Targeted attacks are penetrating standard levels of security controls and causing significant business damage to enterprises that do not evolve their security controls, according to Gartner vice president and analyst, John Pescatore.
“For the average enterprise, 4 - 8 per cent of executables that pass through antivirus and other common defences are malicious,” he warned.
“Enterprises need to focus on reducing vulnerabilities and increasing monitoring capabilities to deter or more quickly react to evolving threats. There are existing security technologies that can greatly reduce vulnerability to targeted attacks.”
However, he also said the term ‘advanced persistent threat’ (APT) has been overhyped, and is distracting organisations from a very real problem.
APT was coined by the US military to refer to a specific threat from another country. It was expanded to include other aggressive nation states, but has been co-opted by the media and by security vendors to hype the source of an attack which, Pescatore maintained, distracts from the real issue — focusing on the vulnerabilities that attackers are exploiting.
“The reality is that the most important issues are the vulnerabilities and the techniques used to exploit them, not the country that appears to be the source of the attack,” he said.
“The major advance in new threats has been the level of tailoring and targeting, and these are not noisy, mass attacks that are easily handled by simple, signature-dependent security approaches.”
Targeted attacks aim to achieve a specific impact against specific enterprises, and have three major goals: Disrupting business operations (denial of service); obtaining use of the business product or service without paying for it (theft of service); and stealing, destroying or modifying business-critical information (information compromise).
The motivation for advanced targeted threats is usually financial gain, such as through extortion during a denial of service attack, trying to obtain a ‘ransom’ for stolen information, or selling stolen identity information to criminal groups.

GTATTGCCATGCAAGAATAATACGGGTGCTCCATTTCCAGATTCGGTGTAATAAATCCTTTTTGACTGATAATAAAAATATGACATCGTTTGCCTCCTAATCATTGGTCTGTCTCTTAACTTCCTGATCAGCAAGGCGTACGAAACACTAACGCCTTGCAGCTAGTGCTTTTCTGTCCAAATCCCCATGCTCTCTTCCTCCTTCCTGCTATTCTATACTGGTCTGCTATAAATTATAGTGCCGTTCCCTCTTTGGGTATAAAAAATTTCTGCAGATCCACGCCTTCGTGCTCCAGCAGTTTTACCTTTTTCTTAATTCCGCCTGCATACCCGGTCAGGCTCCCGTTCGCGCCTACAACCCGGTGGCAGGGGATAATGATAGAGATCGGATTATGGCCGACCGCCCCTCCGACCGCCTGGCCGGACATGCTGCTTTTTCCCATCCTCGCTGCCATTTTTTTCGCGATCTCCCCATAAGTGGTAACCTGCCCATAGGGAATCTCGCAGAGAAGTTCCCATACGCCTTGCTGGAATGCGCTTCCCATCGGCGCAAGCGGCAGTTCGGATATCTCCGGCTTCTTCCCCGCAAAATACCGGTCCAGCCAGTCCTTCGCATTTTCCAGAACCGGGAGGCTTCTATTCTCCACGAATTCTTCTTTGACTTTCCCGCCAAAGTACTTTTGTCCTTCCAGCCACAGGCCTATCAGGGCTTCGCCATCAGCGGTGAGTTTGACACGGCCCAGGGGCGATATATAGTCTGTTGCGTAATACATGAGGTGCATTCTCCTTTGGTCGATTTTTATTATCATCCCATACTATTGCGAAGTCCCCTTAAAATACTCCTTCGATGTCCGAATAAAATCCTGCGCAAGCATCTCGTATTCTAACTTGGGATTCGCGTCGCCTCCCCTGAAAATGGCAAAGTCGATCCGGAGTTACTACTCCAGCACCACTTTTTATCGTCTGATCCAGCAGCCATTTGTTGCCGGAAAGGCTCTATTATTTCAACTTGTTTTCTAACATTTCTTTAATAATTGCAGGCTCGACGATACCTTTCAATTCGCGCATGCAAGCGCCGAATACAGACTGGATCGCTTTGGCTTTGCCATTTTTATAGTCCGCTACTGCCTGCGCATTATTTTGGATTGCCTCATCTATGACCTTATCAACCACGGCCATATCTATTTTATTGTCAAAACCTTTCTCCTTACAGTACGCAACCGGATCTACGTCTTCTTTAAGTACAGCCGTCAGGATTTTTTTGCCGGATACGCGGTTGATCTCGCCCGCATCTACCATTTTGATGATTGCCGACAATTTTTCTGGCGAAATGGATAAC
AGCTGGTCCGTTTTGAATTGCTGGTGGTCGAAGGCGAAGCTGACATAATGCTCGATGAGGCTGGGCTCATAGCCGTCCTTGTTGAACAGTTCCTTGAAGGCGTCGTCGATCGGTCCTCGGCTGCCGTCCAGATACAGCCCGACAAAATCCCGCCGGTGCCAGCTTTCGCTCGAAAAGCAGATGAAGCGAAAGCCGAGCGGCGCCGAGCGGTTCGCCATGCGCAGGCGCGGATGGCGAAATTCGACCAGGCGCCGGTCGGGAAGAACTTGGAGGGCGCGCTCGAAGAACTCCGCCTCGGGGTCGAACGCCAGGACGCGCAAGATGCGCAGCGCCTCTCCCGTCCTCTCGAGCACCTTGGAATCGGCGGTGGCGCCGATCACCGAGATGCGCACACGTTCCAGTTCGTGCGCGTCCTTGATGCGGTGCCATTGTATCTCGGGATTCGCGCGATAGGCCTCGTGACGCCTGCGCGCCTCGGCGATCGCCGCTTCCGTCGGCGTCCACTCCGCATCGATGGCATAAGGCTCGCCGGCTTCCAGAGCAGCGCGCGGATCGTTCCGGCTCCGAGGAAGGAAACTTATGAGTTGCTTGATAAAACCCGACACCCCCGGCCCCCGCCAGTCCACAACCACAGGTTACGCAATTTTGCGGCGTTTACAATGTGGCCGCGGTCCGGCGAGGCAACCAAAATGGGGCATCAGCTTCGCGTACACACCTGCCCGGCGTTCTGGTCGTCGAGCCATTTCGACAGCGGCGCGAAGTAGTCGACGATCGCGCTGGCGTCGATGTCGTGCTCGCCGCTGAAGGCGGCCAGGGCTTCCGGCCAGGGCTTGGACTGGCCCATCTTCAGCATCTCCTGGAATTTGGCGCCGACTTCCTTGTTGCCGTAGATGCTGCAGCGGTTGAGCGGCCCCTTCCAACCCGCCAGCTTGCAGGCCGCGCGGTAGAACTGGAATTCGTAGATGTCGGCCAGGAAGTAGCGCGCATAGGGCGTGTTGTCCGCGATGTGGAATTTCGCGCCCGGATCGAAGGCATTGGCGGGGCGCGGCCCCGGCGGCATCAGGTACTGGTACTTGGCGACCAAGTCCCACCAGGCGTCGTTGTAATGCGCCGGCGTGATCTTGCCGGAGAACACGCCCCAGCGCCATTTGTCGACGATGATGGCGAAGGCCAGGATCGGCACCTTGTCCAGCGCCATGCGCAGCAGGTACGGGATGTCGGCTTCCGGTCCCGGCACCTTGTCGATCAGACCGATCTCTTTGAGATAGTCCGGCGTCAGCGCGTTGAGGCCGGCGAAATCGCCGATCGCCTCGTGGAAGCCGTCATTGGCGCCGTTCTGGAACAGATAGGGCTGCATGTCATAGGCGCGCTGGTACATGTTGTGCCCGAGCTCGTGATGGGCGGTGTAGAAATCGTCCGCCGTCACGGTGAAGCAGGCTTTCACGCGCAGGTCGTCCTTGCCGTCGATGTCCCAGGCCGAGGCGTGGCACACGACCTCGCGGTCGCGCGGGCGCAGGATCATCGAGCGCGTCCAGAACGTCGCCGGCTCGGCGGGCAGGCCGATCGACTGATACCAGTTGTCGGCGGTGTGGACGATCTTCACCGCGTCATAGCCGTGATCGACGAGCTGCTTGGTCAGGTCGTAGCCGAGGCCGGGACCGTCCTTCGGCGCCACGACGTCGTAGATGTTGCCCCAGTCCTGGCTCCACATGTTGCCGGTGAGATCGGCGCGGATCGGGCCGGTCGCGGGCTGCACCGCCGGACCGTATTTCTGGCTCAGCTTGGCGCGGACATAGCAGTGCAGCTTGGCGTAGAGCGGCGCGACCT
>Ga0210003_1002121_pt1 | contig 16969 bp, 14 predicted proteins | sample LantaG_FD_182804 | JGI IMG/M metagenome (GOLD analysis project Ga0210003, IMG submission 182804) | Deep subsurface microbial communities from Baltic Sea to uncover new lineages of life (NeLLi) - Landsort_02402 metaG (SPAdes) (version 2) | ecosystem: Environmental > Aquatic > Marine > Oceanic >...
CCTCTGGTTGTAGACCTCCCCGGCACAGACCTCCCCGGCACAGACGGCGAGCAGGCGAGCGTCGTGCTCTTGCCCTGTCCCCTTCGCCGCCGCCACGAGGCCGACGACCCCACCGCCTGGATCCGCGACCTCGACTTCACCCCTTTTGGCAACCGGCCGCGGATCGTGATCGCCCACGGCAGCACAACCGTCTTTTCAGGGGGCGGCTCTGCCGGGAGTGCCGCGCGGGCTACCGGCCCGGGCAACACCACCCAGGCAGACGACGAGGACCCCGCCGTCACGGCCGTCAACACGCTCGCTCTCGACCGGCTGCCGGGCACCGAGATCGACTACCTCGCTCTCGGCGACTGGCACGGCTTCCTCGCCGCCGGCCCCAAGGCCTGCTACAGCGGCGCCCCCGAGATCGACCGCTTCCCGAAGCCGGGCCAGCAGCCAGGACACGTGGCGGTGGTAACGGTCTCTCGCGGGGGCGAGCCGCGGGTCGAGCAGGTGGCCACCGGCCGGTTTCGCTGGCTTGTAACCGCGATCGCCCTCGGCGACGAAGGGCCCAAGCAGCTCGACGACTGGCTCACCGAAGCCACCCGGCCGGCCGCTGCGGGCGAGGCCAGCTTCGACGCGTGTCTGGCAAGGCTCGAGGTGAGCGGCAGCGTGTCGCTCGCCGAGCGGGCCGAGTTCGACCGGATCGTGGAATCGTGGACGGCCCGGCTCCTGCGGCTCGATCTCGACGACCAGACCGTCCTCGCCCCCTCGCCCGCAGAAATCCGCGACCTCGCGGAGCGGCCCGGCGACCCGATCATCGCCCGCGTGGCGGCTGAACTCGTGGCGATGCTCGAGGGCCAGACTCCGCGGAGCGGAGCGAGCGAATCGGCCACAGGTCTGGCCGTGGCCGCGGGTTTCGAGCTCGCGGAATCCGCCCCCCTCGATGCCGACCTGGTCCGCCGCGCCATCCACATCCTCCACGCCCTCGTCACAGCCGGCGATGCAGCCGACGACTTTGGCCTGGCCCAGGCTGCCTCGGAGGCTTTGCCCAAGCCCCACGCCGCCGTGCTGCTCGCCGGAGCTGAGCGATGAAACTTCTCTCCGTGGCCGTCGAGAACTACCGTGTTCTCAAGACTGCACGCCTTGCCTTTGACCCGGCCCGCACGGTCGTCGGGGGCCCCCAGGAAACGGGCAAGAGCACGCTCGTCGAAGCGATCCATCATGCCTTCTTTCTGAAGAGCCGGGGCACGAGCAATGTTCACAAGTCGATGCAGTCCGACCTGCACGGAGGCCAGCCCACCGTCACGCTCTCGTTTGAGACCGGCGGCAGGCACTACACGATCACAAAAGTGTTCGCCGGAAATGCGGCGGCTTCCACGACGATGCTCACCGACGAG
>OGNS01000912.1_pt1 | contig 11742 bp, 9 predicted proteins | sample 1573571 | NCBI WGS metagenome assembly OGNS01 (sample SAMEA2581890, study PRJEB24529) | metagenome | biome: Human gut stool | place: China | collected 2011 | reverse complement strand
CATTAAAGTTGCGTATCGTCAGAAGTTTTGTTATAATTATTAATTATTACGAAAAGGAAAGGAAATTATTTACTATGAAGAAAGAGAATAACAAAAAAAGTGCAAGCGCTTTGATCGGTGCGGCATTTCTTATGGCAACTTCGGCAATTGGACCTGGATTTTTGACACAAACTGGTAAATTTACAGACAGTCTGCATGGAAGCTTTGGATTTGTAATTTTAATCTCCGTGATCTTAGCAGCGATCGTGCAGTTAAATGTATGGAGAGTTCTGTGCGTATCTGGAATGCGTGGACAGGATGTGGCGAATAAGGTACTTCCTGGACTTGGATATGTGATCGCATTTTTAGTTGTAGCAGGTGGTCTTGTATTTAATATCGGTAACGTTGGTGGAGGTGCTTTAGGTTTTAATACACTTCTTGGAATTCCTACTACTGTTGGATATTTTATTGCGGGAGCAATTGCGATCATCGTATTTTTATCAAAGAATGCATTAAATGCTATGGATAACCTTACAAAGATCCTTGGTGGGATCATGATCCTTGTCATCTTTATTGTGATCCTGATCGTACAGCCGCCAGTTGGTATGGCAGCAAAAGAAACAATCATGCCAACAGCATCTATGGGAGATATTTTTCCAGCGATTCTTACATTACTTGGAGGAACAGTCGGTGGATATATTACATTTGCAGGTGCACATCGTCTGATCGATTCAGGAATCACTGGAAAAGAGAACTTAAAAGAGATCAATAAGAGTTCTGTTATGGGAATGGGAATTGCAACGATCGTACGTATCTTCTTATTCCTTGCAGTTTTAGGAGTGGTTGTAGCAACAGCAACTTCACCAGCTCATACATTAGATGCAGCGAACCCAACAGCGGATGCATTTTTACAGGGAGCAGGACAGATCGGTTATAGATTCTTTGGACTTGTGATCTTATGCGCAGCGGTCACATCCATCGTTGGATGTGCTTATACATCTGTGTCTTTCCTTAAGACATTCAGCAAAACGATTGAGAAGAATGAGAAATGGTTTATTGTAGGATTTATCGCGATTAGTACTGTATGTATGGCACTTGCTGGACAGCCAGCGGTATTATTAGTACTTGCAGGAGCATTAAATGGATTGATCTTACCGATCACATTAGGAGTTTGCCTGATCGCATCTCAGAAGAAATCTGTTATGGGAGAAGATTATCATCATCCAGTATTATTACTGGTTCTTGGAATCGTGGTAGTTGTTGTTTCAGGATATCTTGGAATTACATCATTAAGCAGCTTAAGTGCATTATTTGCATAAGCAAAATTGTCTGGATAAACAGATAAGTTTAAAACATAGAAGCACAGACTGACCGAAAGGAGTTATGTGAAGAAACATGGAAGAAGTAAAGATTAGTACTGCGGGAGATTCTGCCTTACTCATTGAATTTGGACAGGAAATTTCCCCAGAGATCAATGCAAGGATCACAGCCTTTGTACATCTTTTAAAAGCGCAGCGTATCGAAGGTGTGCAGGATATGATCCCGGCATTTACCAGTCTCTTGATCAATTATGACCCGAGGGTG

According to Pescatore, through year-end 2015 financially motivated attacks will continue to be the source of more than 70 per cent of the most damaging cyberthreats. Most politically motivated attacks actually re-use techniques first seen in cybercrime attacks.
Strategies companies can implement to deal with advanced targeted threats include:
Own the vulnerability — don't blame the threat
There are no unstoppable forces in cyberattacks. If CIOs close the vulnerability, they stop the curious teenager, the experimental hacker, the cybercriminal and the information warrior. Many attacks that include zero-day exploits often use well-known vulnerabilities as part of the overall attacks.
“Businesses and government agencies involved in critical infrastructure, high-tech or financial operations that are constant targets of cybercrime and other advanced threats need to add 'lean-forward' capabilities to have continual visibility into potential attacks and compromises,” Pescatore said.
“The use of specialised threat detection, network forensics and situational awareness technologies can be very effective in quickly detecting and reacting to the first stages of an advanced targeted threat, but require high levels of skilled resources to be effective.”
Evolve defences — don't just add layers
The best approach to reducing the risk of compromise is always ‘security in depth, providing the enterprise can afford it. However, affording it means not just having the money to buy increasing numbers of security products, but also the staff and operations support to use and integrate everything. Having more security layers does not automatically mean more security.
Focus on security — not compliance
There is a big difference between compliance and security. Due diligence from a compliance perspective is simply limiting the company's liability from legal action. Pescatore said it is never the answer to dealing with advanced threats or living up to customers’ trust.
“A lean-forward approach to security is going beyond the due diligence level of the standard network security and vulnerability assessment controls, and using tools and processes to continuously look for active threats on the internal networks,” he said.
“However, IT leaders must be prepared to invest in and staff lean-forward processes. Most importantly, they must be prepared to take action if they find something.”
Follow CIO Australia on Twitter: @CIO_Australia